On Friday, March 25, 2022, a Grant County jury entered a verdict on a sensational civil murder case.
Tim McNamara (then 66), a small farm operator in Soap Lake, began a romantic relationship with his niece (then 41) in July 2012. Within five months he had paid off all of her bills, given her $30,000.00, put her on all of his accounts, named her on his life insurance, and deeded her the entire legacy farm. In a handwritten will, he named her as his sole beneficiary.
In 2013, Tim purchased 50 acres in Belize. Again putting it in both of their names. And then began building three houses on the property. In December 2013 they engaged in a wedding ceremony without disclosing their family relationship.
By 2014, Tim was spending most of his time building in Belize. According to witnesses, the couple were frequently apart and not getting along. Tim did not trust Defendant and had learned that she had an affair. In October while in North Carolina Defendant bought a Glock which she shipped to Belize. It arrived in late November and was December 2, 2014.
On December 25, 2014, a few days before one of his life insurance policies was set to expire, Tim was found dead by the Belize police on the back porch of the home he had built. Defendant said she found him. When he didn’t move, she laid down and spooned him for at least an hour before seeking help. She maintained at trial that it was suicide.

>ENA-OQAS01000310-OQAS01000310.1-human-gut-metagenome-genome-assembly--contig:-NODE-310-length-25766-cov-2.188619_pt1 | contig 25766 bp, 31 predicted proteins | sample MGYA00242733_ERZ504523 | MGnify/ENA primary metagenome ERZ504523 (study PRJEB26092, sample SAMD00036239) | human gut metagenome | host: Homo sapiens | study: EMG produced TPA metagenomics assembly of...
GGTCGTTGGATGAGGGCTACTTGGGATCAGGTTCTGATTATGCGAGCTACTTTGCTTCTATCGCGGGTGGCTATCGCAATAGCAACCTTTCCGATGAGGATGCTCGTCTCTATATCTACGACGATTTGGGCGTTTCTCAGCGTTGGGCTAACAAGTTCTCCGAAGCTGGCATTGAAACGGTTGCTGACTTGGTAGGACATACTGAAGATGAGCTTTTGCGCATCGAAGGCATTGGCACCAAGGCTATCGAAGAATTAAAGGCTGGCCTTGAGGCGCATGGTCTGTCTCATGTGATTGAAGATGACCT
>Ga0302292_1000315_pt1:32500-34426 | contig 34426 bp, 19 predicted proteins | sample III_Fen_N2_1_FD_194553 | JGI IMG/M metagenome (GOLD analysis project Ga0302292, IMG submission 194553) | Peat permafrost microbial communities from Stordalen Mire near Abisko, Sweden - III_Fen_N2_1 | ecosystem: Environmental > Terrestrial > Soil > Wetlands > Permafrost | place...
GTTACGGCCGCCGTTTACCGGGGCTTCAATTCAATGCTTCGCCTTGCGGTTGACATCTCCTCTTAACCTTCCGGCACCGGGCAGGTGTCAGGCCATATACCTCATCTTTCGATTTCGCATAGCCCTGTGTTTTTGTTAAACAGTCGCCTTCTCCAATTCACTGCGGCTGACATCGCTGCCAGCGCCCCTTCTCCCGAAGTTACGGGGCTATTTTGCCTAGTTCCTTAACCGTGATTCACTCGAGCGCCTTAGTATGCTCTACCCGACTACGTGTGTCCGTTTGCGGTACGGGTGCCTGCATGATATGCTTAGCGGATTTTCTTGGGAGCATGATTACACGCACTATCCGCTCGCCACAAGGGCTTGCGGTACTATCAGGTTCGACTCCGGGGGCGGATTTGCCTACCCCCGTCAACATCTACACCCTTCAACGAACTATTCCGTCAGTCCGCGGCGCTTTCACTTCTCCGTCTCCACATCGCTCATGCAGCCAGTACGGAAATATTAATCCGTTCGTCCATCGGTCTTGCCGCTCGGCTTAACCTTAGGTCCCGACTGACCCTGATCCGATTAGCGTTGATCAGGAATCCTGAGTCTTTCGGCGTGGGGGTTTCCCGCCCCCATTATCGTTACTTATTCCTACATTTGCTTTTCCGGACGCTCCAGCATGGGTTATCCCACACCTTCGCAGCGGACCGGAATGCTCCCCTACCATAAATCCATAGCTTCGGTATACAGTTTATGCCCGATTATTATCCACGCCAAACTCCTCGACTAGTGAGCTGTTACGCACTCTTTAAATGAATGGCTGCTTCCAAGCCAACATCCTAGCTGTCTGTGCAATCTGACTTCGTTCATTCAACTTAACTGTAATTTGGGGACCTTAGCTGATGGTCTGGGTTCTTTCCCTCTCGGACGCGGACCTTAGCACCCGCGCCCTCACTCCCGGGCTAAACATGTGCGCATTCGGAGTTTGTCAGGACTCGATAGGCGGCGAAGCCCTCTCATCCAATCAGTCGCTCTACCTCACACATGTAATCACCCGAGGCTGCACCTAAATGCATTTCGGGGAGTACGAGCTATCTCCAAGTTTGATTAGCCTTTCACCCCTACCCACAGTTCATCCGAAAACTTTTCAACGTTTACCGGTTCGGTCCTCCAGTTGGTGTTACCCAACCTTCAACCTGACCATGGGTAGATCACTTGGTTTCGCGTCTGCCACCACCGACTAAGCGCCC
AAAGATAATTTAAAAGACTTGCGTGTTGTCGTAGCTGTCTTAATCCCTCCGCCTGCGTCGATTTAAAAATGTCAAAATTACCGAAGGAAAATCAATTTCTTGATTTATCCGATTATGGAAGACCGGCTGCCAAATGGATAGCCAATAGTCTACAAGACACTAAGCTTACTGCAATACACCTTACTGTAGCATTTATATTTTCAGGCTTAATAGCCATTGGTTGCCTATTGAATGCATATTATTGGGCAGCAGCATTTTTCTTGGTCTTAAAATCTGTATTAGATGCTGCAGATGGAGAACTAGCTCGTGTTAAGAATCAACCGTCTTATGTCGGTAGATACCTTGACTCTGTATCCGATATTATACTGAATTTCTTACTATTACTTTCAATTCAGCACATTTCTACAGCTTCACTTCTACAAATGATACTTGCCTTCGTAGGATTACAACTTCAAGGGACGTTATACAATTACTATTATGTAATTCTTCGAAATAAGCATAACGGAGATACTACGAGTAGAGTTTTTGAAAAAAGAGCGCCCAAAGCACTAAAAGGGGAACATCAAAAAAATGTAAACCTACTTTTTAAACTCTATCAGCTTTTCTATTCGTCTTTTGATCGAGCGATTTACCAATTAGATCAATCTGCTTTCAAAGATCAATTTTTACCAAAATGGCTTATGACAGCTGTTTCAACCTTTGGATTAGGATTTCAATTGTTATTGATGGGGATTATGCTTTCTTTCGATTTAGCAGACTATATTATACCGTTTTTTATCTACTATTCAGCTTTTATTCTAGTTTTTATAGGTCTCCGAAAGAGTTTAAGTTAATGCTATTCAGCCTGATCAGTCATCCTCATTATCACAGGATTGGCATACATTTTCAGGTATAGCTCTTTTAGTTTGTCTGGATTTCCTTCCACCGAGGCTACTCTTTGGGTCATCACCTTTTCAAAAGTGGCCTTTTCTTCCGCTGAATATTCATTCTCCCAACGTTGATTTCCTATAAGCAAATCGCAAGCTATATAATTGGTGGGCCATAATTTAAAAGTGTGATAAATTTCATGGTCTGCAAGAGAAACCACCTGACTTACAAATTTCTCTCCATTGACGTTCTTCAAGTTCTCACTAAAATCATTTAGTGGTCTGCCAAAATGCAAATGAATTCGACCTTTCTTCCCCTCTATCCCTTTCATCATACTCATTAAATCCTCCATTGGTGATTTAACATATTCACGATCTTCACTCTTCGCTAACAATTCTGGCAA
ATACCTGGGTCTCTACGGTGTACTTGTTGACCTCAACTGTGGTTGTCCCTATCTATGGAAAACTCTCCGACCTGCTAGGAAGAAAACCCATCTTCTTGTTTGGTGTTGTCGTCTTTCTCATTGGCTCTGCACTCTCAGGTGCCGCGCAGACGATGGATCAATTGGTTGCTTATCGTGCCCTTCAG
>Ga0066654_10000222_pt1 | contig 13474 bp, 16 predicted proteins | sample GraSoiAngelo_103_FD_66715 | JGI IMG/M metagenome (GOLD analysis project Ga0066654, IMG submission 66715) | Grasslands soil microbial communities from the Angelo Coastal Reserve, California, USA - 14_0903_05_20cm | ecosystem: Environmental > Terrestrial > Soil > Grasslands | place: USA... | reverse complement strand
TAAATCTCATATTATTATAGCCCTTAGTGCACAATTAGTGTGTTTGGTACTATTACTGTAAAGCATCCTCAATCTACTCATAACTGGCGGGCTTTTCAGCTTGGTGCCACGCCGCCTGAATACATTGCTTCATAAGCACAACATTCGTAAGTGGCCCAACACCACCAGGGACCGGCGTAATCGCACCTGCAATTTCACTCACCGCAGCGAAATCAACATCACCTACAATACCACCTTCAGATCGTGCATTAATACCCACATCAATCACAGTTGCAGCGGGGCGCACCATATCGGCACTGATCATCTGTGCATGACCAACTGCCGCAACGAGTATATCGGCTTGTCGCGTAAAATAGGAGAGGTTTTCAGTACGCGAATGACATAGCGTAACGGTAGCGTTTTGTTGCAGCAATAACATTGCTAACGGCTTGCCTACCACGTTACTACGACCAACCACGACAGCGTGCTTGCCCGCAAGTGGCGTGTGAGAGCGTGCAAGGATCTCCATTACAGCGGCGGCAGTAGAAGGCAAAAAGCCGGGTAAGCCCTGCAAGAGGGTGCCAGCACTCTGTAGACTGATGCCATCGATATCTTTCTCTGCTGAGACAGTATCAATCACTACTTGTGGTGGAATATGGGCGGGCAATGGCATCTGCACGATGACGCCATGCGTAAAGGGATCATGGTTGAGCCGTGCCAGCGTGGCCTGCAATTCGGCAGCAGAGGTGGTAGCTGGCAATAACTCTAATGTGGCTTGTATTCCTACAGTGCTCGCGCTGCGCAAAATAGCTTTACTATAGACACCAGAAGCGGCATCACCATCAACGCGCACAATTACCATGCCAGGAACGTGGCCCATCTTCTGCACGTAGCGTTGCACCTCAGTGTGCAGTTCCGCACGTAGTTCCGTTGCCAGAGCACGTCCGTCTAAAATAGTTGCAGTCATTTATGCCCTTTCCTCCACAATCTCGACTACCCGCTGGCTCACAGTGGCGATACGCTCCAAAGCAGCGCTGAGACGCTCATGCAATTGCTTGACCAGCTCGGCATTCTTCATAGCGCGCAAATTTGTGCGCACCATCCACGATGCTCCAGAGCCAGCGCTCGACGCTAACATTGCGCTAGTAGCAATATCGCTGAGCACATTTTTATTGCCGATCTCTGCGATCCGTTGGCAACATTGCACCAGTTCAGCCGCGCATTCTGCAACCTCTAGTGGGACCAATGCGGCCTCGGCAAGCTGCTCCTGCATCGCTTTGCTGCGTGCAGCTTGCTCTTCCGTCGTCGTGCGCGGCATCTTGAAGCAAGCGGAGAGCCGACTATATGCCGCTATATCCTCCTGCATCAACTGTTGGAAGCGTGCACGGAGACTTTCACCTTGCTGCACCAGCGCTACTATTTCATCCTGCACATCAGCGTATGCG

The Belize police obtained a search warrant for the computers and Defendant’s shirt. A few days after being interviewed Defendant left the country returning to Soap Lake.
Tim’s children began to have suspicions when Defendant’s story kept changing. In 2015, The Belize Police issued a Warrant in the First Instance for Tracy Nessl on the grounds of murder.
In order for the Belize Police to pursue this matter further it would be necessary for the United States to allow extradition. Though the FBI could assist to a certain extent, it has no jurisdiction.
Since the State of Washington had no jurisdiction to try Defendant for murder in Belize under the criminal laws of this state, the next step for the family was to hire a civil attorney.
The family hired The Stritmatter Firm to file a complaint for civil murder. The goal of the suit was to obtain a money judgment and a finding under the Slayer Statute which provides that a person may not benefit from property if they kill a person to get it.
After many delays, on March 7, 2022, the trial began before Judge John Knodell. Karen Koehler assisted by Furhad Sultani tried the case for the plaintiffs. John Henry Browne for defendant.
On March 25, 2022, after three and a half hours of deliberation, the jury announced its verdict in favor of criminal murder. Specifically, Defendant committed battery against Tim McNamara which proximately caused his death. Her actions were unlawful and willful. Plaintiffs did not want a dollar more from Defendant than what she took. The jury found exactly so:
- Economic Damages of Estate $77,000
- Personal Damages of Timothy McNamara: $1.8 million
- Damages of the Beneficiaries
- For Jennifer Ralston: $725,000
- For Caleb McNamara: $725,000